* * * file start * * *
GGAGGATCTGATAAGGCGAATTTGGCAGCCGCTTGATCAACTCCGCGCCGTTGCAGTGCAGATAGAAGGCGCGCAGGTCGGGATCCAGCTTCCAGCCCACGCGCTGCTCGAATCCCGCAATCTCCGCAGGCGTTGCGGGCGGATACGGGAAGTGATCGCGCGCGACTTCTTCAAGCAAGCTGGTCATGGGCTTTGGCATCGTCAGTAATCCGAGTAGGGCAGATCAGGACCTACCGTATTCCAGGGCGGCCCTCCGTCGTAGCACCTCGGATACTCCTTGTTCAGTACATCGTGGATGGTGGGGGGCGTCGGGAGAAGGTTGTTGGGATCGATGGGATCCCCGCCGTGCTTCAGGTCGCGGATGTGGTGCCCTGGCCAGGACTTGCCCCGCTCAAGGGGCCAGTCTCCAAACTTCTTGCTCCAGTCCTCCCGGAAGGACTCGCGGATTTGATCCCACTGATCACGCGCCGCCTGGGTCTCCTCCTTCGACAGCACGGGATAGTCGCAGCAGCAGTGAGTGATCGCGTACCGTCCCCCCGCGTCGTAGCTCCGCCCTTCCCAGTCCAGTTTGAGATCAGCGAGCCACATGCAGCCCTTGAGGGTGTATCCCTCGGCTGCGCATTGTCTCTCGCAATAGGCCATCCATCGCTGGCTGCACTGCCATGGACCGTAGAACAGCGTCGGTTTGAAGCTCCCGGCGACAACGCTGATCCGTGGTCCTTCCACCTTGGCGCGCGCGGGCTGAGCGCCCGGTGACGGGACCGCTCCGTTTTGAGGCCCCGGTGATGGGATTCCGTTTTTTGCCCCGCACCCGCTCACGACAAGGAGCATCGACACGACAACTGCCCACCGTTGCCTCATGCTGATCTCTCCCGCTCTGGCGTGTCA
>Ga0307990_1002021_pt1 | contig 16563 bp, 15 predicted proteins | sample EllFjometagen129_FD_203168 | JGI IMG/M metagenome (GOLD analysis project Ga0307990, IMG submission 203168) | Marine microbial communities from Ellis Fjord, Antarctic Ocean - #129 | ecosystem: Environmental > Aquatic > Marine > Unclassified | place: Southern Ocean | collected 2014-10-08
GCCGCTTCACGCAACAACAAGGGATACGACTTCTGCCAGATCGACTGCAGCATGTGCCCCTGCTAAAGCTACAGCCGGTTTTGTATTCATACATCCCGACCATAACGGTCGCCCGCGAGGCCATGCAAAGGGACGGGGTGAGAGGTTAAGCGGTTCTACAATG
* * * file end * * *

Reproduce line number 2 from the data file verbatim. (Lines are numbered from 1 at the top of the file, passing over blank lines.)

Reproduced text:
>Ga0307990_1002021_pt1 | contig 16563 bp, 15 predicted proteins | sample EllFjometagen129_FD_203168 | JGI IMG/M metagenome (GOLD analysis project Ga0307990, IMG submission 203168) | Marine microbial communities from Ellis Fjord, Antarctic Ocean - #129 | ecosystem: Environmental > Aquatic > Marine > Unclassified | place: Southern Ocean | collected 2014-10-08